Australia

The National Rugby League (NRL) establishment is in damage control once again after one of the game's stars took a courageous stand against racism in the sport. Star centre Timana Tahu quit the New South Wales State of Origin team on June 11 in protest against racism directed towards an opponent. NSW assistant coach Andrew Johns described Queensland centre Greg Inglis, an Aboriginal man, as a “black cunt” in his training instructions to the team, and has been accused of making racist remarks about other Queensland players.
Andrew John Brent is an activist with Community Action Against Homophobia (CAAH). He recently visited Villawood dentention centre to speak with Leela, a queer Tamil refugee from Sri Lanka. This is his story. More information on the campaign to free queer refugees can be found at the CAAH website. ***
Attempts by Tahmoor mineworkers to negotiate with mining giant Xstrata have collapsed yet again after the company refused to budge during mediated talks in May. For 20 months, the Construction, Forestry, Mining, Energy Union (CFMEU), has been trying to negotiate an agreement.
Large mining companies enjoyed a huge profit margin of 46.1% in 2008/9, according to figures released by the Australian Bureau of Statistics (ABS) on May 28. The mining sector as a whole has a profit margin of 37.1%, making it the most profitable sector in the economy, with professional and scientific services second (24.6%) and private health care third (21.5%).
Kiama Municipal Council will sign an open letter to the NSW government calling for no new coal-fired power stations. Greenpeace, who initiated the letter campaign, says the NSW government plans to approve two new coal power stations in Lithgow and the Hunter Valley. If built, they would spew over 20 million tonnes of greenhouse pollution into the atmosphere each year. Kiama Deputy Mayor, and Greens candidate for Gilmore, Ben van der Wijngaart moved the resolution, which was carried only after Mayor Sandra McCarthy, an independent, used her casting vote in favour.
Late last year Western Australian artist Nathalie Haymann exhibited thirty-six artworks based on the book "A Certain Maritime Incident — the Sinking of the SIEVX" in Fremantle. The showing commemorated the 2001 sinking of a refugee boat off the coast of Australia — a crime against humanity about which many controversial questions still swirl. The entire exhibition is now available for viewing at www.sinkingofsievxpaintings.com.

An internationally renowned academic in the field of Islamic and Gender Studies, Dr Samar Habib (pictured), says pressure from management at the University of Western Sydney caused her to resign from her staff teaching position. Habib said she felt under intense pressure from the university while setting the course material for her compulsory first-year subject, Texts and Traditions. “There were constraints placed on me in terms of what texts I was able to include and who to teach with, and it became very difficult to exercise academic or creative control over my unit”, she said.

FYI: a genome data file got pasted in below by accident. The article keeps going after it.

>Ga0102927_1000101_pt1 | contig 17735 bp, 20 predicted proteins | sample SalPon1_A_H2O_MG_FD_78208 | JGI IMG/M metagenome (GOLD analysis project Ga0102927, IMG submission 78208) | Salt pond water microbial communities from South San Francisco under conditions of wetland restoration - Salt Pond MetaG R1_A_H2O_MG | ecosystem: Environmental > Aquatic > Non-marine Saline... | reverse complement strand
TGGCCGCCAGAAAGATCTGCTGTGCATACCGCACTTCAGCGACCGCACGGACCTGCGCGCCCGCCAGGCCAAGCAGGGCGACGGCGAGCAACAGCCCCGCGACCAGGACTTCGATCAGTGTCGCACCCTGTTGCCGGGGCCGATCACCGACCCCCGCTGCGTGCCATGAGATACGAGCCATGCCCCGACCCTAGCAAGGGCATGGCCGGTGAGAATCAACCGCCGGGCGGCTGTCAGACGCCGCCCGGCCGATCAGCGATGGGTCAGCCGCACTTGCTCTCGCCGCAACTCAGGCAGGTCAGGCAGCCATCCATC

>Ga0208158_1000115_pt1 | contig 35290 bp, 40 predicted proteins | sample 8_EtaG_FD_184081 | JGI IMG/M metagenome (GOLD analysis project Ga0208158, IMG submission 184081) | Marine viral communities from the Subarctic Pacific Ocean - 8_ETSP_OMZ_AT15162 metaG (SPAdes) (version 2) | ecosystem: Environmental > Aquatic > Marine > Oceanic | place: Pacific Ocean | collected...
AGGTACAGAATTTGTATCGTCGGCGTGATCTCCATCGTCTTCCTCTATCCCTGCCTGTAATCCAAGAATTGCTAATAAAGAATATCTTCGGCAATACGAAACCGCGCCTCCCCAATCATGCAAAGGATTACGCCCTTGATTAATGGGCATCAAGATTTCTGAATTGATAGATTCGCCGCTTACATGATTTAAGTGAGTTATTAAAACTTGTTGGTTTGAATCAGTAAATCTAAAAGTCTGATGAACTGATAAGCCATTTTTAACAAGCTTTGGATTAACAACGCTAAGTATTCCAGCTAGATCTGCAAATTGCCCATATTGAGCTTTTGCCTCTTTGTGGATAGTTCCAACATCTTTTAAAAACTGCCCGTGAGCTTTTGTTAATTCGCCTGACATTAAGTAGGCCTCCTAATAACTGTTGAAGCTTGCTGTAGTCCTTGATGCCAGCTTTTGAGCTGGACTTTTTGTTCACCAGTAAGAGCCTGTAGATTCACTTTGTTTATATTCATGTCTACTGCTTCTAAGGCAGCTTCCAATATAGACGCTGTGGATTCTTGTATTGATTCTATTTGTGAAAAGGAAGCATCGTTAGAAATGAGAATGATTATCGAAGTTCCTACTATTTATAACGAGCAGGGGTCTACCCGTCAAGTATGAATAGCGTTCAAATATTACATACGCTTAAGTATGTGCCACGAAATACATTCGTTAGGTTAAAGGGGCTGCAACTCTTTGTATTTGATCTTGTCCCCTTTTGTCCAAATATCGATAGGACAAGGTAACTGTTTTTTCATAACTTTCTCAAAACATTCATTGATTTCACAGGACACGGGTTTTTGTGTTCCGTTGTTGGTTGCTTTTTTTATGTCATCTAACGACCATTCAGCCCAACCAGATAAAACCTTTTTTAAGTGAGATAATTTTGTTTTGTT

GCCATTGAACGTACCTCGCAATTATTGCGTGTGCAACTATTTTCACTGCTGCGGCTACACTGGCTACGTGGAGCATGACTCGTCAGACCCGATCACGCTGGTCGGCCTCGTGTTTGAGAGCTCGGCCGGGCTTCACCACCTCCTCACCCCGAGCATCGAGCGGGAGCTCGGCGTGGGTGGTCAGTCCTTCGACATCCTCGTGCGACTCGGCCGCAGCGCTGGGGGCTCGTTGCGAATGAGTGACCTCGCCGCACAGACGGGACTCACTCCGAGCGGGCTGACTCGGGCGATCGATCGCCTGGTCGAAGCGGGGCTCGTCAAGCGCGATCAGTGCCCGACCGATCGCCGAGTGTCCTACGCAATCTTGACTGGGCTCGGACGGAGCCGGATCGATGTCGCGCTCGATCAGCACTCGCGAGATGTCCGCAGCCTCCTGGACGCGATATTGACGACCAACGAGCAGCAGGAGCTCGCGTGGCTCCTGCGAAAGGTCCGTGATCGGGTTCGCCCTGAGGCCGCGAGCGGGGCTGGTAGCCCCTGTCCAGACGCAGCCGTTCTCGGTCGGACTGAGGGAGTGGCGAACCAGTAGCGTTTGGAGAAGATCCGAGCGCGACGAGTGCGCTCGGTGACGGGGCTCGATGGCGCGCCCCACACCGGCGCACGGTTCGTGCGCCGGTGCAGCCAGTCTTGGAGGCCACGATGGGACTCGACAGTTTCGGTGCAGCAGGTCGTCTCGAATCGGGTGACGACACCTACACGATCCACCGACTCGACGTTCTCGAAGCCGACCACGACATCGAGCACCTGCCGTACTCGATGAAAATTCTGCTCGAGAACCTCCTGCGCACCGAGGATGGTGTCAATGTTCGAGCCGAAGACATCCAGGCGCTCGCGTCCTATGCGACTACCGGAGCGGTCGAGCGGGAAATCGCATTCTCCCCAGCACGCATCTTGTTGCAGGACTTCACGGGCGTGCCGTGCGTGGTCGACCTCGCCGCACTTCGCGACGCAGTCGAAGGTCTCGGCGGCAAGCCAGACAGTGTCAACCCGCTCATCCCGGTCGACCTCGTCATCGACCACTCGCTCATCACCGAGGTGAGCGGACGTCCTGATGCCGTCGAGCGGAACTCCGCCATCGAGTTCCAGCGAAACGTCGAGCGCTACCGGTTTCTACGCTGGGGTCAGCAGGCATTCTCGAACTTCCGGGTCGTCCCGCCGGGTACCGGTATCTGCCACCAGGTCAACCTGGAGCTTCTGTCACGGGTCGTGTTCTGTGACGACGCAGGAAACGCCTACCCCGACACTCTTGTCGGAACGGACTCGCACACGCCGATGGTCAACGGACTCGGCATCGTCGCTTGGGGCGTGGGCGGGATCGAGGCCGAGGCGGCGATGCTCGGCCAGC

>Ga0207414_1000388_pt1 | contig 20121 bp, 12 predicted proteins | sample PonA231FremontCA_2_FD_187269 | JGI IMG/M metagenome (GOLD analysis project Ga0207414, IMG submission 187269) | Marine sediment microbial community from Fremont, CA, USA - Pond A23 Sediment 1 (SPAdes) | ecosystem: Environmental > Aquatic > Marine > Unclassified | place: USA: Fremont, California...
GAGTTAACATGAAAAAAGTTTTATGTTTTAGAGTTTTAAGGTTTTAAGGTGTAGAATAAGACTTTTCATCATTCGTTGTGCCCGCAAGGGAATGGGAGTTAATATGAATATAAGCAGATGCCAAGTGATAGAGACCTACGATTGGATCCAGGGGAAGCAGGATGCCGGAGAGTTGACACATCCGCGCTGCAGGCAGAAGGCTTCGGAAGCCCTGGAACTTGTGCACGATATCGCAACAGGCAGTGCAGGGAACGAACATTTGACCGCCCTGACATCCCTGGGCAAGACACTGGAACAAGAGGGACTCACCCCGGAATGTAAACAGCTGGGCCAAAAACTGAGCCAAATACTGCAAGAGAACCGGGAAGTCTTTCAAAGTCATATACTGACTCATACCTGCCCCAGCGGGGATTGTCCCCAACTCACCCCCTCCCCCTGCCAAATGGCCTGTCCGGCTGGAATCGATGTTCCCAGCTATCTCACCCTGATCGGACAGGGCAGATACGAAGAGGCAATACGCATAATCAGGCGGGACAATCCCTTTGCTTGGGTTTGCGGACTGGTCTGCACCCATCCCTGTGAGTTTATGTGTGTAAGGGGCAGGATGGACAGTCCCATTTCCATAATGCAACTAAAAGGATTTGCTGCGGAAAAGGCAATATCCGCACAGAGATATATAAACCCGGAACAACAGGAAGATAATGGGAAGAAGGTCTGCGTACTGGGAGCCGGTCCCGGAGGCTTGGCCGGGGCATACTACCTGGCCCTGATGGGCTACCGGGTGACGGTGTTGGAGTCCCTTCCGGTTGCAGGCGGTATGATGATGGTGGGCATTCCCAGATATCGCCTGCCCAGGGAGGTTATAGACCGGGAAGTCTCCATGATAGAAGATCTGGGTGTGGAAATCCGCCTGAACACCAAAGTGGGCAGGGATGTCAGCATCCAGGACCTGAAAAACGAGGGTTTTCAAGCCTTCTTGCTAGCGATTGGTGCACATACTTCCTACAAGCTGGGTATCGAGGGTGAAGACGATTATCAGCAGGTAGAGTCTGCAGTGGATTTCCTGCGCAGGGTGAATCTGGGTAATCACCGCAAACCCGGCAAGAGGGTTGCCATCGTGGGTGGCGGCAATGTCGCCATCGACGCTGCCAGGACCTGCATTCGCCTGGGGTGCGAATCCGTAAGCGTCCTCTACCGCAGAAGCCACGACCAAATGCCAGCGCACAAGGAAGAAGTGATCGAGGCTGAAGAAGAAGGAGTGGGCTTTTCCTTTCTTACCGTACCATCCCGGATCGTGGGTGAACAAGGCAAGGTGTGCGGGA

Brisbane, June 18, 2010 - “The only way to find out the truth about the behavior of the Queensland police hierarchy in the cover-ups that followed the November 2004 killing of Mulrunji on Palm Island is to institute an independent commission of inquiry run by a respected interstate figure,” Sam Watson, well-known Murri rights activist and Socialist Alliance lead Senate candidate for Queensland said today. “In the meantime the Queensland Police Service (QPS) hierarchy, beginning with commissioner Robert Atkinson, must be sacked.”
Thousands of people are expected to join the World Refugee Day rallies around Australia between June 19 and June 26. In Melbourne, the rally - to be held on Sunday June 20 - has the theme “Not another Tampa election”. Patrick McGorry, Australian of the Year will speak at the Museum Square to refugees, asylum seekers, human rights agency staff and volunteers, refugee advocates and activists before the marchers move off to the EMERGE FESTIVAL at Fitzroy Town Hall.
June 15, 2010 - Thousands rallied and marched around Australia in support of Ark Tribe, a construction worker possibly facing jail for simply failing to attend an interrogation by the construction industry police “Star Chamber” - the Australian Building and Construction Commission (ABCC). Workers held an overnight vigil outside the ABCC offices in Melbourne, 500 rallied and marched in Sydney and up to 1,500 rallied outside the Adelaide Magistrate's court. Trade unionists from other parts of the country have gone to Adelaide to show their solidarity.

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